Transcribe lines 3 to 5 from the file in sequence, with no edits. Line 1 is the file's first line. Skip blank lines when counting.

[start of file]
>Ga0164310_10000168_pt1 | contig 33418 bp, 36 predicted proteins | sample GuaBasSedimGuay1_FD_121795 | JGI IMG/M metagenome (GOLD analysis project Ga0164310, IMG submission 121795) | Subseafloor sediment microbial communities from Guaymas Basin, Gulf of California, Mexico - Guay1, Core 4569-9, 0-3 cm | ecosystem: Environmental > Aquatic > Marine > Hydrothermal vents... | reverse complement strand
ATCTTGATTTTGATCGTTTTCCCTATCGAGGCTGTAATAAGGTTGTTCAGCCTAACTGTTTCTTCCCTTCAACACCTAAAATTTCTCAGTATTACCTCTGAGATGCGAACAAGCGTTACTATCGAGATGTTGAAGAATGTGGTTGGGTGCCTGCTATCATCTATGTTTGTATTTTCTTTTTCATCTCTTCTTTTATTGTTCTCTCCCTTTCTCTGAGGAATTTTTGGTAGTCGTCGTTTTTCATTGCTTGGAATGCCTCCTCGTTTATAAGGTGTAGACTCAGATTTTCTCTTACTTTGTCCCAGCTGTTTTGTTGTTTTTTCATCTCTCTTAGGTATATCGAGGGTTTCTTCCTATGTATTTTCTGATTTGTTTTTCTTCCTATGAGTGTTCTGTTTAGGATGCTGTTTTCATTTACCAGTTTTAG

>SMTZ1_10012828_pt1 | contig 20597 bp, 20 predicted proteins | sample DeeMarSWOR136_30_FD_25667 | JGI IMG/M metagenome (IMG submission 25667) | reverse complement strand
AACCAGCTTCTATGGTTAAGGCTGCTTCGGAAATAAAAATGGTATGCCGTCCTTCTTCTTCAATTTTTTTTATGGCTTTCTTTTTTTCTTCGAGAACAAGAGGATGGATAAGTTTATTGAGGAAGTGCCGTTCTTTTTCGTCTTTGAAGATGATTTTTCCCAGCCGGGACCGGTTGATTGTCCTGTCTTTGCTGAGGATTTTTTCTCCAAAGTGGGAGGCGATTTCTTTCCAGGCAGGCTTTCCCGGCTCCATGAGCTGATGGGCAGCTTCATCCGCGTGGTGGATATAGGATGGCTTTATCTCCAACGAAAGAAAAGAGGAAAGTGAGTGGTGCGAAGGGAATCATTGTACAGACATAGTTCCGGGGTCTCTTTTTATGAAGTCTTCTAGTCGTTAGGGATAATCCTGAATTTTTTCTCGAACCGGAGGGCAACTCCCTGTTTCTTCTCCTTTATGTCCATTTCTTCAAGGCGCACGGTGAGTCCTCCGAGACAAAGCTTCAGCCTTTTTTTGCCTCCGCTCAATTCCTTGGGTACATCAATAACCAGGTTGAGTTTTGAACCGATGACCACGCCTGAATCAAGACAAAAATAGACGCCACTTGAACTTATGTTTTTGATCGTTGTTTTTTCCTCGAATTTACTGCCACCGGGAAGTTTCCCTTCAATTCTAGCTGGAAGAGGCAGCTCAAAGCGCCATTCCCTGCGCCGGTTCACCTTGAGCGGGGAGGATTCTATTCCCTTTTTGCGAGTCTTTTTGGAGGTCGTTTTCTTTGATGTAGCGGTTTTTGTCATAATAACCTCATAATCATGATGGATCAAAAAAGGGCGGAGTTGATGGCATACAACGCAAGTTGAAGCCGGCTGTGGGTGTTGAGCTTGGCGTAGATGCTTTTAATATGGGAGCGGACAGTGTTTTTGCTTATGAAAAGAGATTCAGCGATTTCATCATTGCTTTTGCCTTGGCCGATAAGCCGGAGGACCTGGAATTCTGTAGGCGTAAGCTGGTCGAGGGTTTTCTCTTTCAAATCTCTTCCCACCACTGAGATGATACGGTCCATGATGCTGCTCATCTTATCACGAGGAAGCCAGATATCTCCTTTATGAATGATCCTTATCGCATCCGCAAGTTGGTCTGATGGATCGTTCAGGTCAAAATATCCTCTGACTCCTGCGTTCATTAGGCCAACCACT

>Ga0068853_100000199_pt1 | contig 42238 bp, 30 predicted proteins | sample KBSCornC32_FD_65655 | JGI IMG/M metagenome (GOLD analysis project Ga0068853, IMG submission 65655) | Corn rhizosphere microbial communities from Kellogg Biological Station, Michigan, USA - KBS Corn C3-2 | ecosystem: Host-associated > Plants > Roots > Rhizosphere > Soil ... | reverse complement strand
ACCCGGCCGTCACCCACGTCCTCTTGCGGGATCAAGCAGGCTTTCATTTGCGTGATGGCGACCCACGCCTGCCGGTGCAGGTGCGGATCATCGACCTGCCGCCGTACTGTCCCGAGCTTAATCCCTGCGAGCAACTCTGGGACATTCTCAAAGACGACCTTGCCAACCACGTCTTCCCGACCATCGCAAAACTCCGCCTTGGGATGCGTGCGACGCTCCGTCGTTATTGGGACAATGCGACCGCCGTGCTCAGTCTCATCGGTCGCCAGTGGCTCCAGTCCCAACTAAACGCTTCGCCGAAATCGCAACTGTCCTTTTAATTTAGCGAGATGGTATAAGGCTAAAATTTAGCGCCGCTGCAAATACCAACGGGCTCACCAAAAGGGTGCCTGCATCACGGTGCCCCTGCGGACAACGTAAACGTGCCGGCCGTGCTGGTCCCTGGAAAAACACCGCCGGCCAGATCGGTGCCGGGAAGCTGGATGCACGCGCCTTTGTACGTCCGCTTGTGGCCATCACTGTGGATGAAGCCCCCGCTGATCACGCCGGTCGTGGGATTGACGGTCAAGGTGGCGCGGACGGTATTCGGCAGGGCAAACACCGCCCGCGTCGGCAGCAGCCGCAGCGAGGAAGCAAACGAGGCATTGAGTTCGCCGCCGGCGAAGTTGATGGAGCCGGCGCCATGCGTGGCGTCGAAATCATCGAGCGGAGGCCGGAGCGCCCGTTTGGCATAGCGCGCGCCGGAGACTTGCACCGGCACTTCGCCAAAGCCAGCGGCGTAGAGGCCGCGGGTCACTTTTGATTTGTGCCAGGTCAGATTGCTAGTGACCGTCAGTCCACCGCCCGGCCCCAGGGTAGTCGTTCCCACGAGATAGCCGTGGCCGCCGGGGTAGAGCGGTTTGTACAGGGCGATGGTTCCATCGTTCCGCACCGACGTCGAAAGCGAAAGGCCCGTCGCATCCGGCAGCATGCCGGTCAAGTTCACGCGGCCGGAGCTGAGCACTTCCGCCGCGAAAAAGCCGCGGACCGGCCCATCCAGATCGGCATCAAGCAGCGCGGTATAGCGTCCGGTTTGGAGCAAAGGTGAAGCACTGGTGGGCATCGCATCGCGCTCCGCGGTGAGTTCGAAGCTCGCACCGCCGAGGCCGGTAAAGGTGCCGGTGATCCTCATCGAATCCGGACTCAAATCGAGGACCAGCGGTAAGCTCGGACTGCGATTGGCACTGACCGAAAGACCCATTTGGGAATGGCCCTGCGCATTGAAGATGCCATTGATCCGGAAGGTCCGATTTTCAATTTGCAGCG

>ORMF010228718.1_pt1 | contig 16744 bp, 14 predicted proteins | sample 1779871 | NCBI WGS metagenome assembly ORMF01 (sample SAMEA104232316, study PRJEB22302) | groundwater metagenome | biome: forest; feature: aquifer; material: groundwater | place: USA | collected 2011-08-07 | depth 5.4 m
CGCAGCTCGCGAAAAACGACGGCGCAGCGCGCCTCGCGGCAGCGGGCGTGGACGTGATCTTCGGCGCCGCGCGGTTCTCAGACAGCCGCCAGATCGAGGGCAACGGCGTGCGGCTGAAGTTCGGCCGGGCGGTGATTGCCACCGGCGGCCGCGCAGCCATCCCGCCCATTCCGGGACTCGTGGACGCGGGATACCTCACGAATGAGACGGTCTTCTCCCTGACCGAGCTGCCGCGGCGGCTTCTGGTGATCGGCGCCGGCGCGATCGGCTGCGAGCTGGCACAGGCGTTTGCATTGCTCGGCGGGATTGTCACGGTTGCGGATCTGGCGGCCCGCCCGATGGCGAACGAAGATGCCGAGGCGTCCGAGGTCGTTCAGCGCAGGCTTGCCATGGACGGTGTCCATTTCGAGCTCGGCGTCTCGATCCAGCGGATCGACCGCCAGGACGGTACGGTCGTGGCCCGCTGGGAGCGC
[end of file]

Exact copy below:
>SMTZ1_10012828_pt1 | contig 20597 bp, 20 predicted proteins | sample DeeMarSWOR136_30_FD_25667 | JGI IMG/M metagenome (IMG submission 25667) | reverse complement strand
AACCAGCTTCTATGGTTAAGGCTGCTTCGGAAATAAAAATGGTATGCCGTCCTTCTTCTTCAATTTTTTTTATGGCTTTCTTTTTTTCTTCGAGAACAAGAGGATGGATAAGTTTATTGAGGAAGTGCCGTTCTTTTTCGTCTTTGAAGATGATTTTTCCCAGCCGGGACCGGTTGATTGTCCTGTCTTTGCTGAGGATTTTTTCTCCAAAGTGGGAGGCGATTTCTTTCCAGGCAGGCTTTCCCGGCTCCATGAGCTGATGGGCAGCTTCATCCGCGTGGTGGATATAGGATGGCTTTATCTCCAACGAAAGAAAAGAGGAAAGTGAGTGGTGCGAAGGGAATCATTGTACAGACATAGTTCCGGGGTCTCTTTTTATGAAGTCTTCTAGTCGTTAGGGATAATCCTGAATTTTTTCTCGAACCGGAGGGCAACTCCCTGTTTCTTCTCCTTTATGTCCATTTCTTCAAGGCGCACGGTGAGTCCTCCGAGACAAAGCTTCAGCCTTTTTTTGCCTCCGCTCAATTCCTTGGGTACATCAATAACCAGGTTGAGTTTTGAACCGATGACCACGCCTGAATCAAGACAAAAATAGACGCCACTTGAACTTATGTTTTTGATCGTTGTTTTTTCCTCGAATTTACTGCCACCGGGAAGTTTCCCTTCAATTCTAGCTGGAAGAGGCAGCTCAAAGCGCCATTCCCTGCGCCGGTTCACCTTGAGCGGGGAGGATTCTATTCCCTTTTTGCGAGTCTTTTTGGAGGTCGTTTTCTTTGATGTAGCGGTTTTTGTCATAATAACCTCATAATCATGATGGATCAAAAAAGGGCGGAGTTGATGGCATACAACGCAAGTTGAAGCCGGCTGTGGGTGTTGAGCTTGGCGTAGATGCTTTTAATATGGGAGCGGACAGTGTTTTTGCTTATGAAAAGAGATTCAGCGATTTCATCATTGCTTTTGCCTTGGCCGATAAGCCGGAGGACCTGGAATTCTGTAGGCGTAAGCTGGTCGAGGGTTTTCTCTTTCAAATCTCTTCCCACCACTGAGATGATACGGTCCATGATGCTGCTCATCTTATCACGAGGAAGCCAGATATCTCCTTTATGAATGATCCTTATCGCATCCGCAAGTTGGTCTGATGGATCGTTCAGGTCAAAATATCCTCTGACTCCTGCGTTCATTAGGCCAACCACT

>Ga0068853_100000199_pt1 | contig 42238 bp, 30 predicted proteins | sample KBSCornC32_FD_65655 | JGI IMG/M metagenome (GOLD analysis project Ga0068853, IMG submission 65655) | Corn rhizosphere microbial communities from Kellogg Biological Station, Michigan, USA - KBS Corn C3-2 | ecosystem: Host-associated > Plants > Roots > Rhizosphere > Soil ... | reverse complement strand